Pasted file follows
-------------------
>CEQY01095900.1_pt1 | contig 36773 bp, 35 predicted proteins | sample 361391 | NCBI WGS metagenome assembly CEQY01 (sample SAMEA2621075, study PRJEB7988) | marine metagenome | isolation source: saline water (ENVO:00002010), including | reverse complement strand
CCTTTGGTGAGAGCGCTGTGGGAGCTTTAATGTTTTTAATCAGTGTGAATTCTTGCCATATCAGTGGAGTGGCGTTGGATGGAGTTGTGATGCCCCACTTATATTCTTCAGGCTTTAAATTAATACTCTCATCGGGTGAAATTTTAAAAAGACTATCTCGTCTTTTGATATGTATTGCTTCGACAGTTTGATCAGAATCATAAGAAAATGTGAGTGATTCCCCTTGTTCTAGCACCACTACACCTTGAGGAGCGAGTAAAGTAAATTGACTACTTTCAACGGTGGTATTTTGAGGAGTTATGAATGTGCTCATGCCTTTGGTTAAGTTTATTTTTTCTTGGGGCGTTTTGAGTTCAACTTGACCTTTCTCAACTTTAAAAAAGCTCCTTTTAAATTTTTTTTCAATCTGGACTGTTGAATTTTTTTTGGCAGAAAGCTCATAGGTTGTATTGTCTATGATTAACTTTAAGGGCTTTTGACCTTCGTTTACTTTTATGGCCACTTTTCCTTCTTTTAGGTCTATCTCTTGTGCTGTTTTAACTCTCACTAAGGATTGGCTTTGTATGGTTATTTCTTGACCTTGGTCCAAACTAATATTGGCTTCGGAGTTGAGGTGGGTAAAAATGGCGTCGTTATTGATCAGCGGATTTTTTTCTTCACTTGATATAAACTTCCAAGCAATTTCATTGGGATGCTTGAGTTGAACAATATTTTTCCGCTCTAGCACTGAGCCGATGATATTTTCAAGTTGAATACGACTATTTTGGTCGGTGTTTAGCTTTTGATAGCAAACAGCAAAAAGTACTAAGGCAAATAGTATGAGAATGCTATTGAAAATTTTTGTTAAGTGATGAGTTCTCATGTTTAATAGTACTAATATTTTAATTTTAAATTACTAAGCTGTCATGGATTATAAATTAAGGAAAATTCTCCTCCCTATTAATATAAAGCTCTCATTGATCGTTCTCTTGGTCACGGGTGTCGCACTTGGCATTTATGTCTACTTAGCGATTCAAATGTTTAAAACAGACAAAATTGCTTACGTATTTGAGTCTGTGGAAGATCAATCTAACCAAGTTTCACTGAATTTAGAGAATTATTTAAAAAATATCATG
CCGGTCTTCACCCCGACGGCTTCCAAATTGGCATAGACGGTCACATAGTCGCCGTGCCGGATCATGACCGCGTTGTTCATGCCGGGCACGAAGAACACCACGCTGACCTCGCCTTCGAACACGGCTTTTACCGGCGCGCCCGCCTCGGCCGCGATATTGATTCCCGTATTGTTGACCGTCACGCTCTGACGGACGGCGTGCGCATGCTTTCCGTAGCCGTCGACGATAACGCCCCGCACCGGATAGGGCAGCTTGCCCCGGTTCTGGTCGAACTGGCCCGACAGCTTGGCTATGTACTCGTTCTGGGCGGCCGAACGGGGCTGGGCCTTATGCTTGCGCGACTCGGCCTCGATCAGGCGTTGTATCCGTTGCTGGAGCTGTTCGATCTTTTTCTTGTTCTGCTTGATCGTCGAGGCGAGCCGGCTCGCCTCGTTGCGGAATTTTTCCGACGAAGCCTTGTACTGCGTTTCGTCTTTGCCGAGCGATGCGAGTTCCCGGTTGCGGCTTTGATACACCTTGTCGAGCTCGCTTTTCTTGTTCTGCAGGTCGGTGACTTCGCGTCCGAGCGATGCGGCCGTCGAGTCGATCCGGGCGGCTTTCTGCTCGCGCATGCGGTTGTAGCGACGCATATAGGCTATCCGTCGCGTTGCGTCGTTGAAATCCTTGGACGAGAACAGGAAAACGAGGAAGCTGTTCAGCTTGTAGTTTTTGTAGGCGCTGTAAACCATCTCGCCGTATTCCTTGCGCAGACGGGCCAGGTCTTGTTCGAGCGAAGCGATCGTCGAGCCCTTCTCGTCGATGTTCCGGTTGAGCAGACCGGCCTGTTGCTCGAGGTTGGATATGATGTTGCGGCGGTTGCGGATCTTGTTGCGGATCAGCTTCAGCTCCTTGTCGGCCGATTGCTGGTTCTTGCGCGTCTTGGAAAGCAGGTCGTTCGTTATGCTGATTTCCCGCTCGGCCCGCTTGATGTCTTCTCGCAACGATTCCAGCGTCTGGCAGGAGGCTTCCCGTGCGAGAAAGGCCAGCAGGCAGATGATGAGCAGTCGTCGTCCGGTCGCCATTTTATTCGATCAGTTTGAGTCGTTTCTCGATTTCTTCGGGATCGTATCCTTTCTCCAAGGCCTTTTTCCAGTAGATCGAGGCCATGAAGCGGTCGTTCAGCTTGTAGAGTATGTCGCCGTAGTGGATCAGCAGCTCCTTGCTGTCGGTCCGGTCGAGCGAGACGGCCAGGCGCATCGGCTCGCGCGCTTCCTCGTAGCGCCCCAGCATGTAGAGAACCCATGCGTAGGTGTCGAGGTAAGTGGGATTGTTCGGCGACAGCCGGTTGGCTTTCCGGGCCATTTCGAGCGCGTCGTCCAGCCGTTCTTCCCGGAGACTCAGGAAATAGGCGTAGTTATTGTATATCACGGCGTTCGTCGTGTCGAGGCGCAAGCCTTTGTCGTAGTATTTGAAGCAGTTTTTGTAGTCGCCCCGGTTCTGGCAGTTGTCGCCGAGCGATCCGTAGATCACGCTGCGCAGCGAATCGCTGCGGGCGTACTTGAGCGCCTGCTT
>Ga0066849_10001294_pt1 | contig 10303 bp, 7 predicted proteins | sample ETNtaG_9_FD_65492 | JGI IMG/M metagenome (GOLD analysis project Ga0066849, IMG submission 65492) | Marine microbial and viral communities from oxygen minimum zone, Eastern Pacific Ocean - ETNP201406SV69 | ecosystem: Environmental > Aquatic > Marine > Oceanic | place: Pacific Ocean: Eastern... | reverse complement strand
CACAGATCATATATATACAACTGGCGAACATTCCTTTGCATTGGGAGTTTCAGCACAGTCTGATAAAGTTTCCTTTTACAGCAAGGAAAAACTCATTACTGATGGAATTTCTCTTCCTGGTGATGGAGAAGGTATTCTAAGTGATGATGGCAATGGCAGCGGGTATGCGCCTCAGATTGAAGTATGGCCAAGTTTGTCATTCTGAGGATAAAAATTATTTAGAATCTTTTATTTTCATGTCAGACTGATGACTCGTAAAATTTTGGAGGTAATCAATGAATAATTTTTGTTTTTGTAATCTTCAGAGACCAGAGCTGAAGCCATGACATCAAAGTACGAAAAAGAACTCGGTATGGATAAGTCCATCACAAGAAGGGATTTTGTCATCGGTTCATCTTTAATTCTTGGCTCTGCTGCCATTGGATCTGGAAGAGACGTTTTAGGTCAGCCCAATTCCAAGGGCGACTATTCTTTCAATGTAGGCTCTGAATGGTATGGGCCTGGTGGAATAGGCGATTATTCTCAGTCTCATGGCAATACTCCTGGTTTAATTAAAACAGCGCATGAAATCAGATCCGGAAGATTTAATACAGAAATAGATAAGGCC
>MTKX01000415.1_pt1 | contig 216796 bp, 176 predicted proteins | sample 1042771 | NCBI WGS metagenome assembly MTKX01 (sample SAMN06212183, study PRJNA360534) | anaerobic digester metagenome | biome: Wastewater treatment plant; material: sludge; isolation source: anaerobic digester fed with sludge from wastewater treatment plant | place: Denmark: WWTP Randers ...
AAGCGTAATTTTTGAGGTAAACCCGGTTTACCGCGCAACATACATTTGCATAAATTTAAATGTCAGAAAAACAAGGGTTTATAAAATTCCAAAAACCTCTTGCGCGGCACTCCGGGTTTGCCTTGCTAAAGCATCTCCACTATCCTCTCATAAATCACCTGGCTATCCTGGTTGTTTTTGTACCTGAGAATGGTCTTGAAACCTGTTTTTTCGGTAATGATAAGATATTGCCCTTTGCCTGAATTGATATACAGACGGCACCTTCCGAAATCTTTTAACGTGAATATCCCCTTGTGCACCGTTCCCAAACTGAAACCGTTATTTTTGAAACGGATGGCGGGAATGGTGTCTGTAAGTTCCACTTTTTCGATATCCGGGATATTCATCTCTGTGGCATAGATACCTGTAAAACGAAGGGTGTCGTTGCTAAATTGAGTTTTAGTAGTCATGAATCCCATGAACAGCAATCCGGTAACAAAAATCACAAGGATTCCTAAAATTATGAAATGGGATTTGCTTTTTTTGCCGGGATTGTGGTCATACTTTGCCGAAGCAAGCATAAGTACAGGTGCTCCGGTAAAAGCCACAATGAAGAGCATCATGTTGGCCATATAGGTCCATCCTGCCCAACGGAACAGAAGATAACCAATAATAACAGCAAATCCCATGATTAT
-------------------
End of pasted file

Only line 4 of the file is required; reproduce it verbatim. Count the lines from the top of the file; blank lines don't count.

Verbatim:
>Ga0066849_10001294_pt1 | contig 10303 bp, 7 predicted proteins | sample ETNtaG_9_FD_65492 | JGI IMG/M metagenome (GOLD analysis project Ga0066849, IMG submission 65492) | Marine microbial and viral communities from oxygen minimum zone, Eastern Pacific Ocean - ETNP201406SV69 | ecosystem: Environmental > Aquatic > Marine > Oceanic | place: Pacific Ocean: Eastern... | reverse complement strand